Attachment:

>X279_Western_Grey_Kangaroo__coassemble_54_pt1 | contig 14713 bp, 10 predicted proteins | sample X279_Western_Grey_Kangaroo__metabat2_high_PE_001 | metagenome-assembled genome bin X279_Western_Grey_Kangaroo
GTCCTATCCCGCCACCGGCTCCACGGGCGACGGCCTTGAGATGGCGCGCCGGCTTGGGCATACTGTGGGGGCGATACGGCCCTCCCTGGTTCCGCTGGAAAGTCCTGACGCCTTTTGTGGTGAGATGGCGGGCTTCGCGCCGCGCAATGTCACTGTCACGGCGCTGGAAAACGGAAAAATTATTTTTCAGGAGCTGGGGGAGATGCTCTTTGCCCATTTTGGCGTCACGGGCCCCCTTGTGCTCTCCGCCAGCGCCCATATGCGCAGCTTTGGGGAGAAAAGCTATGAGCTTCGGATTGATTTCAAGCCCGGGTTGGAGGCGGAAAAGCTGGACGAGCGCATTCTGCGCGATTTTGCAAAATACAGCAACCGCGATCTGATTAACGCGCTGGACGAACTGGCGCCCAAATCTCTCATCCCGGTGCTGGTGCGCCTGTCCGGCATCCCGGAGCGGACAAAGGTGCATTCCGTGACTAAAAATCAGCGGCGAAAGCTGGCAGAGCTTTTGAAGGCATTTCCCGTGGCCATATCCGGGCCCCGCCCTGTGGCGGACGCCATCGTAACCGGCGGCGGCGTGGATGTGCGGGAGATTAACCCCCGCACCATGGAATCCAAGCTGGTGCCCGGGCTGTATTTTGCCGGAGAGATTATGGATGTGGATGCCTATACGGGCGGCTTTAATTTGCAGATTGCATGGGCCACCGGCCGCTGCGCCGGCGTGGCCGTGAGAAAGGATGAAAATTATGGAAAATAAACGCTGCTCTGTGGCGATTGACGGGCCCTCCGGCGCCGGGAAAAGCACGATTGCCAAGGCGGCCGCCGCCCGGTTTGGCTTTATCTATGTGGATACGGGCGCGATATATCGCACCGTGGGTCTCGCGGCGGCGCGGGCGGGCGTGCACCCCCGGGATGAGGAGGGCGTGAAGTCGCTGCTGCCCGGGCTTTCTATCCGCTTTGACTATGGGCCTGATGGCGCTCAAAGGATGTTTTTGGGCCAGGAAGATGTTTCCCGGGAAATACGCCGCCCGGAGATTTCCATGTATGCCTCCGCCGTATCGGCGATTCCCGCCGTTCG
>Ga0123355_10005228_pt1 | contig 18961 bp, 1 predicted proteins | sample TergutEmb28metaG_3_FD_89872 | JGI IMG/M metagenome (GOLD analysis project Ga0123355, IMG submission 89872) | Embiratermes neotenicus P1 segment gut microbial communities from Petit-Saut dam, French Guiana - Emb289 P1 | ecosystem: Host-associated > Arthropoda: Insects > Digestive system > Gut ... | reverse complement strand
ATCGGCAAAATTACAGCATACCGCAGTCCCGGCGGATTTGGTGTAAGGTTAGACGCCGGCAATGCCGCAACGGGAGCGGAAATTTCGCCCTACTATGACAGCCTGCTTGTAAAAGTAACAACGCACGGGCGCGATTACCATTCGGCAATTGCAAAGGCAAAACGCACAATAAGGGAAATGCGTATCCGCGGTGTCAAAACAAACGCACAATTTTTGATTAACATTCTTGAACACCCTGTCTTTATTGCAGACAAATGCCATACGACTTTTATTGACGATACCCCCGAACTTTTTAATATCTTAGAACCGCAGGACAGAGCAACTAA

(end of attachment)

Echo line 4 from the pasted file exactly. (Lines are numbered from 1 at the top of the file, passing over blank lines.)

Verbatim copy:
ATCGGCAAAATTACAGCATACCGCAGTCCCGGCGGATTTGGTGTAAGGTTAGACGCCGGCAATGCCGCAACGGGAGCGGAAATTTCGCCCTACTATGACAGCCTGCTTGTAAAAGTAACAACGCACGGGCGCGATTACCATTCGGCAATTGCAAAGGCAAAACGCACAATAAGGGAAATGCGTATCCGCGGTGTCAAAACAAACGCACAATTTTTGATTAACATTCTTGAACACCCTGTCTTTATTGCAGACAAATGCCATACGACTTTTATTGACGATACCCCCGAACTTTTTAATATCTTAGAACCGCAGGACAGAGCAACTAA